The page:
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Reprinted from consortiumnews.com by Unknown
By dunning NATO nations to chip more money into the military alliance, President Trump may inadvertently cause some Europeans to rethink the over-the-top anti-Russian propaganda.
President Donald Trump's politically incorrect behavior at the gathering of NATO leaders in Brussels on Thursday could, in its own circuitous way, spotlight an existential threat to the alliance. Yes, that threat is Russia, but not in the customary sense in which Westerners have been taught to fear the Russian bear. It is a Russia too clever to rise to the bait -- a Russia patient enough to wait for the Brussels bureaucrats and generals to fall of their own weight, pushed by financial exigencies in many NATO countries.
President Donald J. Trump and First Lady Melania Trump traveled to Brussels, Belgium on Wednesday evening for their fourth stop on their trip abroad. President Trump met with leaders from around the world before the NATO Summit in Brussels. (White House photo)
At that point it will become possible to see through the West's alarmist propaganda. It will also become more difficult to stoke artificial fears that Russia, for reasons known only to NATO war planners and neoconservative pundits, will attack NATO. As long as Russian hardliners do not push President Vladimir Putin aside, Moscow will continue to reject its assigned role as bête noire.
First a request: Let me ask those of you who believe Russia is planning to invade Europe to put down the New York Times for a minute or two. Take a deep cleansing breath, and try to be open to the possibility that heightened tensions in Europe are, rather, largely a result of the ineluctable expansion of NATO eastward over the quarter-century since the Berlin Wall fell in 1989.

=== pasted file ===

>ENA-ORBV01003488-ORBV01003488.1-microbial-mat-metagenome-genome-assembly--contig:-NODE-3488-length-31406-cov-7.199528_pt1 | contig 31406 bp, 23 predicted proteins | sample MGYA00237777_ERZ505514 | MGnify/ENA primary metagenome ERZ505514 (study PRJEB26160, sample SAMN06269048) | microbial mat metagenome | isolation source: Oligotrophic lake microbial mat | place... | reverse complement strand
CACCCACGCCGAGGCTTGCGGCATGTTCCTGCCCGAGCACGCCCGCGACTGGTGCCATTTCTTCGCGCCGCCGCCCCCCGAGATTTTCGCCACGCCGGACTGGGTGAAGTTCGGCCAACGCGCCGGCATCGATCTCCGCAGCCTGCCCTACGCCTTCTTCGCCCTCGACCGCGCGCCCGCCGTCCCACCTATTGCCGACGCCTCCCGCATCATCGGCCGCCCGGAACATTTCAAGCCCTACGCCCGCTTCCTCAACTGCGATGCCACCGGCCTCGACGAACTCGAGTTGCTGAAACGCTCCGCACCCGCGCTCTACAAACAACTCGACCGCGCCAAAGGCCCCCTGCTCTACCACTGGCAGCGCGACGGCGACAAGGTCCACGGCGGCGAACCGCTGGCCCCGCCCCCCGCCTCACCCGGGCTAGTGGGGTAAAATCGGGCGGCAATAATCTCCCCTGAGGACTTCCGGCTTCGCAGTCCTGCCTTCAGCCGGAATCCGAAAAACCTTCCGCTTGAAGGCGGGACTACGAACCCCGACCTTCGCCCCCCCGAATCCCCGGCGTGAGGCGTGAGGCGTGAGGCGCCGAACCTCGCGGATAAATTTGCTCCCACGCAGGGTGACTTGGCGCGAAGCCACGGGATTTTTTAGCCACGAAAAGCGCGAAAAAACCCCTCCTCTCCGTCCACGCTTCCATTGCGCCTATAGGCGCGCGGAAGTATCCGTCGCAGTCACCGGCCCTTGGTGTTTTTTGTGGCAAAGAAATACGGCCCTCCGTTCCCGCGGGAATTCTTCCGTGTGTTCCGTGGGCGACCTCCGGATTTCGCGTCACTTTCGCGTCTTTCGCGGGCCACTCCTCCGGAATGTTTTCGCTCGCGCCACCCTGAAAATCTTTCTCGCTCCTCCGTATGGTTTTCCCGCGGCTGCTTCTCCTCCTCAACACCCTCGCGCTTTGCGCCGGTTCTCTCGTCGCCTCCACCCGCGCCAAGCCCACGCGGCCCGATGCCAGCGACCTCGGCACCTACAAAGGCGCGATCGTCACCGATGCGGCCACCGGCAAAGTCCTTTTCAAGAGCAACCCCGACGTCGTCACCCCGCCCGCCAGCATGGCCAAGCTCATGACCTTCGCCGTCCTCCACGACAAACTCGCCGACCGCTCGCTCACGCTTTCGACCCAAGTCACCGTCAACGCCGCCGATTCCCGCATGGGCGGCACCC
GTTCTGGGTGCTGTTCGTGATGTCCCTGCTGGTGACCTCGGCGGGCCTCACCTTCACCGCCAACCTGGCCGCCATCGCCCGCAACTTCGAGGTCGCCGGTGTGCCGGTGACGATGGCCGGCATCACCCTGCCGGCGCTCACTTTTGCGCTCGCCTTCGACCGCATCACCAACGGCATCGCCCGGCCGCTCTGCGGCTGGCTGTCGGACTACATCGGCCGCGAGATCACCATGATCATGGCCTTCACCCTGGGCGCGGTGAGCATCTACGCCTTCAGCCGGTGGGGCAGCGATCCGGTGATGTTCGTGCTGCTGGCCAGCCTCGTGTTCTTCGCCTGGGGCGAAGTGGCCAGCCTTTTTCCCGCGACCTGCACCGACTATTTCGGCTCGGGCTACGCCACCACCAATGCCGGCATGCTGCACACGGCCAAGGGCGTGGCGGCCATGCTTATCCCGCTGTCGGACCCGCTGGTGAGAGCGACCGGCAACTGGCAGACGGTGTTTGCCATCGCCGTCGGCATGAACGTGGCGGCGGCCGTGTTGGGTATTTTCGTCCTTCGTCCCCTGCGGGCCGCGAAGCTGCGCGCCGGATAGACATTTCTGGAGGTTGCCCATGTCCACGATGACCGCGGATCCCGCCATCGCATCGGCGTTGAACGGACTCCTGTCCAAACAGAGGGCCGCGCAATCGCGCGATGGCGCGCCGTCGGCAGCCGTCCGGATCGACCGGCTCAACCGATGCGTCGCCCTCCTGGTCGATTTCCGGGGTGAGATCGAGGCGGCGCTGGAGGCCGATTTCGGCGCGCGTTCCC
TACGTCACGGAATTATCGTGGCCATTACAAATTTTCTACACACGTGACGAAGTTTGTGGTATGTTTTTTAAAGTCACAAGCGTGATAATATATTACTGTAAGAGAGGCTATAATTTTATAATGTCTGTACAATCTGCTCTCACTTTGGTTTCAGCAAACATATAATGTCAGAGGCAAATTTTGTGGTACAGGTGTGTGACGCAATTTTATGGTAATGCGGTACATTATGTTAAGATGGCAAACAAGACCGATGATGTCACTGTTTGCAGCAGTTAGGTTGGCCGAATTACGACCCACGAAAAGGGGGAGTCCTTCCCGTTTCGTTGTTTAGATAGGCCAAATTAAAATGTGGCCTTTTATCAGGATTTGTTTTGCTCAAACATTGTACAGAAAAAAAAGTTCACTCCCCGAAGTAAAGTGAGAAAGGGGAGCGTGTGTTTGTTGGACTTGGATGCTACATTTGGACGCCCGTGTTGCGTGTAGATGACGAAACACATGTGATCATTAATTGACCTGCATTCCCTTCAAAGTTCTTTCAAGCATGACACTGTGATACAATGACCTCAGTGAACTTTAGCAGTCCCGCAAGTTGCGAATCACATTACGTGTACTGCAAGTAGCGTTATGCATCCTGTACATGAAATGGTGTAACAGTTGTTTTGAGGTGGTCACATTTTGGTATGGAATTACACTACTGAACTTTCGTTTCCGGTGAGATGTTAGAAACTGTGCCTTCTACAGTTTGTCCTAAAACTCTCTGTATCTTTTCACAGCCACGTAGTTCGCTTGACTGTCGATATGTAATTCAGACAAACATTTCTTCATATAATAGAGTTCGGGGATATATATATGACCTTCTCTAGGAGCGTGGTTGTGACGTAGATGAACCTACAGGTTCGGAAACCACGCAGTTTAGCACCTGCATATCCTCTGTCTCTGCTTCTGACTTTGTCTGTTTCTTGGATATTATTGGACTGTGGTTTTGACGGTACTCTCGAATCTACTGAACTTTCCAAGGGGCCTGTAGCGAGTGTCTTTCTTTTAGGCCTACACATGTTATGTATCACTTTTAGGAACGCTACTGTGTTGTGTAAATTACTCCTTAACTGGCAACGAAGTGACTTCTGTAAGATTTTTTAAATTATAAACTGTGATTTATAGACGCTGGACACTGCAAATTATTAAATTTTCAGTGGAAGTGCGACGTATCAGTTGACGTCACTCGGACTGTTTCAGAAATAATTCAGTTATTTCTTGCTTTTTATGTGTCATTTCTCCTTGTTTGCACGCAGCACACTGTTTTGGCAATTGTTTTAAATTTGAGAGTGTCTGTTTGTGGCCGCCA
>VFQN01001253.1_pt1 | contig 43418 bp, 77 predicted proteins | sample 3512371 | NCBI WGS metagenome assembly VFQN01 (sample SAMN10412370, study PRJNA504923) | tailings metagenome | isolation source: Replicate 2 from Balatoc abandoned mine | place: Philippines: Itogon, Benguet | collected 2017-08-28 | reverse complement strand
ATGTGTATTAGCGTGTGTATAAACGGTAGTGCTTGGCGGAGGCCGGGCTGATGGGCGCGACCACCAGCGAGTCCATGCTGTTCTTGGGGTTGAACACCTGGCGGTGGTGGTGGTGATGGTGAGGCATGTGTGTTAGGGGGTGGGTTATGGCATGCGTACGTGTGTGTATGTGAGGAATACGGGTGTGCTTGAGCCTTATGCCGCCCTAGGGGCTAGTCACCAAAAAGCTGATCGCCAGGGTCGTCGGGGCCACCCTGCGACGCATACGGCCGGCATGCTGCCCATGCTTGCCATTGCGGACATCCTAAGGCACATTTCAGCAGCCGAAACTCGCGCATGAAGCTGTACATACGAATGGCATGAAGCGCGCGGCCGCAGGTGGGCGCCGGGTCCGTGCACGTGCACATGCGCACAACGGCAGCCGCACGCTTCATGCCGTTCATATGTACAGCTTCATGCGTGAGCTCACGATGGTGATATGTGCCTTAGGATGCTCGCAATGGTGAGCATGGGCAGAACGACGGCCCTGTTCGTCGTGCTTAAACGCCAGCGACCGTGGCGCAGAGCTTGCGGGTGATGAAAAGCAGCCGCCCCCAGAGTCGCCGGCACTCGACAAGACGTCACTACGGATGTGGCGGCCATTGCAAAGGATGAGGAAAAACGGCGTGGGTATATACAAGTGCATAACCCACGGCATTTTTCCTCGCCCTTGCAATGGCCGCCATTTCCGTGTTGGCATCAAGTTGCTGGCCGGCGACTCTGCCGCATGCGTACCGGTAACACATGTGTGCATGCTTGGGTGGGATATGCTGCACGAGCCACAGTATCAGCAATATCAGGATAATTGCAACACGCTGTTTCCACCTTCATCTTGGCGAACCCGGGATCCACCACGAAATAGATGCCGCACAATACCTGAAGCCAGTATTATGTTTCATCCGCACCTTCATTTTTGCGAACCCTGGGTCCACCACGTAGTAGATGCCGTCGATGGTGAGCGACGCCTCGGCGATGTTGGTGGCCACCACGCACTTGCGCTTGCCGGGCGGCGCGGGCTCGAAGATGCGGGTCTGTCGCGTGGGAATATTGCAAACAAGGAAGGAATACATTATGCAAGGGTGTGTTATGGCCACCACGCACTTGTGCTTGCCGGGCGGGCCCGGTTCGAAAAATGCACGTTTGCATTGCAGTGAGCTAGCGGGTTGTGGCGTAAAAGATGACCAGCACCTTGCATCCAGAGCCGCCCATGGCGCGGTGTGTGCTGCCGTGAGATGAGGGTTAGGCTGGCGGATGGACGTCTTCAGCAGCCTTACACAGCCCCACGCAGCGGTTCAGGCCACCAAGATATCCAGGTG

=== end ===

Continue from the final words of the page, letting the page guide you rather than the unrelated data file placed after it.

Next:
Actually, NATO has doubled in size, despite a U.S. quid-pro-quo promise in early 1990 to Russian leader Mikhail Gorbachev in early 1990 not to expand NATO "one inch" to the east of Germany. The quid required of Russia was acquiescence to a reunited Germany within NATO and withdrawal of the 300,000-plus Russian troops stationed in East Germany.
The U.S. reneged on its quo side of the bargain as the NATO alliance added country after country east of Germany with eyes on even more -- while Russia was not strong enough to stop NATO expansion until February 2014 when, as it turned out, NATO's eyes finally proved too big for its stomach. A U.S.-led coup d'etat overthrew elected President Viktor Yanukovych and installed new, handpicked leaders in Kiev who favored NATO membership. That crossed Russia's red line; it was determined -- and at that point able -- to react strongly, and it did.
These are the flat-facts, contrasting with the mainstream U.S. media's propaganda about "Russian aggression." Sadly, readers of the New York Times know little to nothing of this recent history.
Today's Russian Challenge
The existential threat to NATO comprises a different kind of Russian "threat," which owes much to the adroitness and sang froid of Russian President Vladimir Putin, who flat-out refuses to play his assigned role of a proper enemy -- despite the Western media campaign to paint him the devil incarnate.
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